About two-dozen Native dancers and drummers performed at the Sealaska Plaza as nearly an equal amount of spectators watched on Friday afternoon.
Most of the dancers were in their regalia and a few held up signs that read: Idle No More.
Similar events are underway in Canada where First Nations people are protesting their treatment by the federal government. Attawapiskat Chief Theresa Spence is now in the fourth week of a hunger strike in her effort to meet with Prime Minister Stephen Harper over aboriginal equality and treaty rights.
Ishmael Hope of Juneau calls it a powerful and positive movement.
“It started with us being supportive of our inland relatives,” said Hope. “It’s been happening all over now, all over the world. We’re not going to sit back and take the injustices that come at us.”
Hope says this was the third event organized for Juneau and more are planned. He credited Harold Jacobs for organizing the recent events.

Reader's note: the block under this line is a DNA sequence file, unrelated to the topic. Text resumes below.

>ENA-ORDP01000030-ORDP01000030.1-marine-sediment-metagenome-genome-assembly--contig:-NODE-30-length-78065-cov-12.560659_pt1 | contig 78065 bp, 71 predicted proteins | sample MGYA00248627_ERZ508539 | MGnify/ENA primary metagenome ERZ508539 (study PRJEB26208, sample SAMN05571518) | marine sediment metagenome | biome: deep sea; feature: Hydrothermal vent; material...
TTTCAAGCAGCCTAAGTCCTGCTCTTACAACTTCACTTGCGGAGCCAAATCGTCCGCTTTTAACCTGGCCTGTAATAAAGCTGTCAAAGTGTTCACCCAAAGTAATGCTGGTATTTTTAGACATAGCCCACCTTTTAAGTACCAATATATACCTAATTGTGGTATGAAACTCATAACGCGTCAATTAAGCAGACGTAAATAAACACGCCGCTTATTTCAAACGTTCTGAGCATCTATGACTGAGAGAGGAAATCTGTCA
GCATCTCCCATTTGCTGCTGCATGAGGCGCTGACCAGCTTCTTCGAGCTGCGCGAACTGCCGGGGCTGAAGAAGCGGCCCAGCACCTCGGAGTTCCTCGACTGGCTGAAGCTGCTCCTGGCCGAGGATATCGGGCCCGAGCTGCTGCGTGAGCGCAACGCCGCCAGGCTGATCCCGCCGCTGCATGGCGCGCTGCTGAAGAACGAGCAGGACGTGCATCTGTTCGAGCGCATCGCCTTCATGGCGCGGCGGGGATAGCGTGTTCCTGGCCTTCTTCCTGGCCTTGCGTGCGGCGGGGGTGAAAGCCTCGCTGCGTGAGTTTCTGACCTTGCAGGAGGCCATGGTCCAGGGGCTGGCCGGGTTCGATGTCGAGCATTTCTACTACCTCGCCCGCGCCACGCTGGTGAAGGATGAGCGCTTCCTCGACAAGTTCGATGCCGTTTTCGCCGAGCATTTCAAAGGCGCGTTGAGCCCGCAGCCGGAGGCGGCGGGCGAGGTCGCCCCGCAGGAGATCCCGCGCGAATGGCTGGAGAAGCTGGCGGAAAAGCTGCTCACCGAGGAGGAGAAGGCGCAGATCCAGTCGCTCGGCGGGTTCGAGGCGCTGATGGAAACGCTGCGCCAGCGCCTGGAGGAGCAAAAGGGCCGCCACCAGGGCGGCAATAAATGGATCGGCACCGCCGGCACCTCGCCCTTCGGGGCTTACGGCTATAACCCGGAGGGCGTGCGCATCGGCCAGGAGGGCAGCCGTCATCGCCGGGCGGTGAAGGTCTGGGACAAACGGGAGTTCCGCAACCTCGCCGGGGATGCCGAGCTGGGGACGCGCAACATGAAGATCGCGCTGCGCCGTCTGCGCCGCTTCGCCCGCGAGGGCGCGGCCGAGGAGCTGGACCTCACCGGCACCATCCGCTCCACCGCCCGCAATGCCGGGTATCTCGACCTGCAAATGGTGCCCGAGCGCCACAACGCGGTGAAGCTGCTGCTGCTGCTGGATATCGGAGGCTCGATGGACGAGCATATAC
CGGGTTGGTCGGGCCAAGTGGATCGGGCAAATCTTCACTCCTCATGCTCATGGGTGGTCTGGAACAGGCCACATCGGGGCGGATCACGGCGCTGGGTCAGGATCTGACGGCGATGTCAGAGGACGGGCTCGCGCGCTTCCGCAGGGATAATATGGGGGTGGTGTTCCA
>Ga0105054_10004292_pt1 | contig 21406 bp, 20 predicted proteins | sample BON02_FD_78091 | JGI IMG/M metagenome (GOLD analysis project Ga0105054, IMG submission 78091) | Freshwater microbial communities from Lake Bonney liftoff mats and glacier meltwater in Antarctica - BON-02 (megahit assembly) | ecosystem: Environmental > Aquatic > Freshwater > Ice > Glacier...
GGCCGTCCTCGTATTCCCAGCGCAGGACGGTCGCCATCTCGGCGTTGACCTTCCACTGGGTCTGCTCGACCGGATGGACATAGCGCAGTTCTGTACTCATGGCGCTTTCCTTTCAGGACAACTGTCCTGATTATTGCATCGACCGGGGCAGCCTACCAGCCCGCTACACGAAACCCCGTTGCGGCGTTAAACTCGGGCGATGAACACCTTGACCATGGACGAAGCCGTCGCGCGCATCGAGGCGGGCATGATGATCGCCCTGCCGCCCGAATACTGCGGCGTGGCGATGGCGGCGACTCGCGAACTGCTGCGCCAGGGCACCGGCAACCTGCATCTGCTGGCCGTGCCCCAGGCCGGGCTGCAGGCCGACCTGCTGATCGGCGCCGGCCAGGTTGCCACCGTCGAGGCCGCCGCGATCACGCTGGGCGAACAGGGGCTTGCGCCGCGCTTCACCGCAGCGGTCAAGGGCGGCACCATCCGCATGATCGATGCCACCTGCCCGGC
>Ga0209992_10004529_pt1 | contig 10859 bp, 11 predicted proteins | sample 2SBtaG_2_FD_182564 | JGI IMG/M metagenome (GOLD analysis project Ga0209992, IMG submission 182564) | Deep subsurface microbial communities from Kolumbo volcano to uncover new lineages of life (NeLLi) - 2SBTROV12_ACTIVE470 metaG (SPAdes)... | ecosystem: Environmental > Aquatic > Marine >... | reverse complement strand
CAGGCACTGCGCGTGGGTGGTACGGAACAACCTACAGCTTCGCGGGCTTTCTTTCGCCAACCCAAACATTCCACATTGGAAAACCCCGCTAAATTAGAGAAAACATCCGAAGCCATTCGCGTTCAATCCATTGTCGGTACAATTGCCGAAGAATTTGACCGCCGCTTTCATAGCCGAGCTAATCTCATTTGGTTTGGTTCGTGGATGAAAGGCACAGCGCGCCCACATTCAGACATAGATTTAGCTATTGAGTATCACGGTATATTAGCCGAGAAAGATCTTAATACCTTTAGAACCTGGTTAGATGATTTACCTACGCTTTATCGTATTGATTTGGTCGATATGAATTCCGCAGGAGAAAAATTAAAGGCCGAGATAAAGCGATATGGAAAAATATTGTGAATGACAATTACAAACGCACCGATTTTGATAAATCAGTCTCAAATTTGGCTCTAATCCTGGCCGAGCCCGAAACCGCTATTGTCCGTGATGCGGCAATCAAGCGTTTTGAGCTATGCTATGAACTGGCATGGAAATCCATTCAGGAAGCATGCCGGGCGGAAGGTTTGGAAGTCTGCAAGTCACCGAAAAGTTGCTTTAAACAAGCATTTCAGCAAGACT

Idle No More was planned for the State Office Building atrium during the noon hour on Friday. But the event was moved to the Sealaska Plaza because it conflicted with the weekly performance of the Kimball pipe organ.
- Authorities re-routed traffic on Egan drive for a half hour after a two-vehicle collision Saturday.
- A French ship docked in Unalaska is bound for Nome, where the crew will lay fiber optic cable.
- Columbia Ferry breaks down and strands tourists in Petersburg.
- Gov. Bill Walker has signed legislation he says will provide more timber for Alaska’s mills. But it probably won’t be that much of an increase.